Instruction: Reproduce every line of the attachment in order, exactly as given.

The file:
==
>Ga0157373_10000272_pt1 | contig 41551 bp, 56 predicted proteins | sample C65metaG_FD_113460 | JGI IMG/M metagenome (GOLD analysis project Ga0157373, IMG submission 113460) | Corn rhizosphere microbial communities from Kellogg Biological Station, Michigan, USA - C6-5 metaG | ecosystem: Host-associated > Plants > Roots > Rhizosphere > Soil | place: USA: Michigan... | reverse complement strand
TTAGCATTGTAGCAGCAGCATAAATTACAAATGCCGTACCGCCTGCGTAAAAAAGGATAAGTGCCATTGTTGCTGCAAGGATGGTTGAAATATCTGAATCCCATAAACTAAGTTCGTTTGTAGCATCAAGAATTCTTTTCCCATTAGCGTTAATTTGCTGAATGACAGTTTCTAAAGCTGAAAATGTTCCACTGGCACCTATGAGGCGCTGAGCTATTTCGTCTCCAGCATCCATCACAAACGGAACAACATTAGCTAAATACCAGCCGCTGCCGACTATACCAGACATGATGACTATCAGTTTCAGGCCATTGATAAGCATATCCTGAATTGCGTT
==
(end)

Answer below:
>Ga0157373_10000272_pt1 | contig 41551 bp, 56 predicted proteins | sample C65metaG_FD_113460 | JGI IMG/M metagenome (GOLD analysis project Ga0157373, IMG submission 113460) | Corn rhizosphere microbial communities from Kellogg Biological Station, Michigan, USA - C6-5 metaG | ecosystem: Host-associated > Plants > Roots > Rhizosphere > Soil | place: USA: Michigan... | reverse complement strand
TTAGCATTGTAGCAGCAGCATAAATTACAAATGCCGTACCGCCTGCGTAAAAAAGGATAAGTGCCATTGTTGCTGCAAGGATGGTTGAAATATCTGAATCCCATAAACTAAGTTCGTTTGTAGCATCAAGAATTCTTTTCCCATTAGCGTTAATTTGCTGAATGACAGTTTCTAAAGCTGAAAATGTTCCACTGGCACCTATGAGGCGCTGAGCTATTTCGTCTCCAGCATCCATCACAAACGGAACAACATTAGCTAAATACCAGCCGCTGCCGACTATACCAGACATGATGACTATCAGTTTCAGGCCATTGATAAGCATATCCTGAATTGCGTT